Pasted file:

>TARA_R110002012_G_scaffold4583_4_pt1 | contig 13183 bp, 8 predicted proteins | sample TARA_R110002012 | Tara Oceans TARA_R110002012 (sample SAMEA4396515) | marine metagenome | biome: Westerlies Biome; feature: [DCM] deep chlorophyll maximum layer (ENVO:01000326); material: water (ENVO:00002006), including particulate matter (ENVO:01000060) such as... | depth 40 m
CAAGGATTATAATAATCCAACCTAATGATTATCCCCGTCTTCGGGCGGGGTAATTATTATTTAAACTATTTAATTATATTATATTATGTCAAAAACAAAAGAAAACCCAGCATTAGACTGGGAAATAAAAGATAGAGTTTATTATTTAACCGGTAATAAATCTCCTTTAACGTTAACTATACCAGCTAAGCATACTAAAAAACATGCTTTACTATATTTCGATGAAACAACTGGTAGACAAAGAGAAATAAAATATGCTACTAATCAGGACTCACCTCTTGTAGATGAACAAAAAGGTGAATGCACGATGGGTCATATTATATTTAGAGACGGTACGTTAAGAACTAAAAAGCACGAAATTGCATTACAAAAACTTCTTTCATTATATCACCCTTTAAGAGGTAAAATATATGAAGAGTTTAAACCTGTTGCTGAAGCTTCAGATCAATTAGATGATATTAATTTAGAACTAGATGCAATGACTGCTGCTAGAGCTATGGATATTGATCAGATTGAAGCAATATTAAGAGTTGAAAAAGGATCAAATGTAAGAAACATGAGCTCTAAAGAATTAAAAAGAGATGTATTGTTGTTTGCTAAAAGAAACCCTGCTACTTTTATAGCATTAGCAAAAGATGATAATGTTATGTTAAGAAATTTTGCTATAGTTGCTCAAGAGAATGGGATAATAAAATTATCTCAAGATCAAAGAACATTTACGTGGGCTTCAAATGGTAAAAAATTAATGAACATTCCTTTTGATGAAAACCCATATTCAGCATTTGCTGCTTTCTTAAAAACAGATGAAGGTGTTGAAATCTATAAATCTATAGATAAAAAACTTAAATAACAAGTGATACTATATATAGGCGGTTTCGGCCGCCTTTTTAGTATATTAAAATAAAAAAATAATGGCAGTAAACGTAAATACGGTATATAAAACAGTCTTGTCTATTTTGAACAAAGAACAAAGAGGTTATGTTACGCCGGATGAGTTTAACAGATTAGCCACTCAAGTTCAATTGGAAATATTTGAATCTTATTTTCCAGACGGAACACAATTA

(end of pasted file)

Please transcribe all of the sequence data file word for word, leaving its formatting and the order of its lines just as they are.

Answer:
>TARA_R110002012_G_scaffold4583_4_pt1 | contig 13183 bp, 8 predicted proteins | sample TARA_R110002012 | Tara Oceans TARA_R110002012 (sample SAMEA4396515) | marine metagenome | biome: Westerlies Biome; feature: [DCM] deep chlorophyll maximum layer (ENVO:01000326); material: water (ENVO:00002006), including particulate matter (ENVO:01000060) such as... | depth 40 m
CAAGGATTATAATAATCCAACCTAATGATTATCCCCGTCTTCGGGCGGGGTAATTATTATTTAAACTATTTAATTATATTATATTATGTCAAAAACAAAAGAAAACCCAGCATTAGACTGGGAAATAAAAGATAGAGTTTATTATTTAACCGGTAATAAATCTCCTTTAACGTTAACTATACCAGCTAAGCATACTAAAAAACATGCTTTACTATATTTCGATGAAACAACTGGTAGACAAAGAGAAATAAAATATGCTACTAATCAGGACTCACCTCTTGTAGATGAACAAAAAGGTGAATGCACGATGGGTCATATTATATTTAGAGACGGTACGTTAAGAACTAAAAAGCACGAAATTGCATTACAAAAACTTCTTTCATTATATCACCCTTTAAGAGGTAAAATATATGAAGAGTTTAAACCTGTTGCTGAAGCTTCAGATCAATTAGATGATATTAATTTAGAACTAGATGCAATGACTGCTGCTAGAGCTATGGATATTGATCAGATTGAAGCAATATTAAGAGTTGAAAAAGGATCAAATGTAAGAAACATGAGCTCTAAAGAATTAAAAAGAGATGTATTGTTGTTTGCTAAAAGAAACCCTGCTACTTTTATAGCATTAGCAAAAGATGATAATGTTATGTTAAGAAATTTTGCTATAGTTGCTCAAGAGAATGGGATAATAAAATTATCTCAAGATCAAAGAACATTTACGTGGGCTTCAAATGGTAAAAAATTAATGAACATTCCTTTTGATGAAAACCCATATTCAGCATTTGCTGCTTTCTTAAAAACAGATGAAGGTGTTGAAATCTATAAATCTATAGATAAAAAACTTAAATAACAAGTGATACTATATATAGGCGGTTTCGGCCGCCTTTTTAGTATATTAAAATAAAAAAATAATGGCAGTAAACGTAAATACGGTATATAAAACAGTCTTGTCTATTTTGAACAAAGAACAAAGAGGTTATGTTACGCCGGATGAGTTTAACAGATTAGCCACTCAAGTTCAATTGGAAATATTTGAATCTTATTTTCCAGACGGAACACAATTA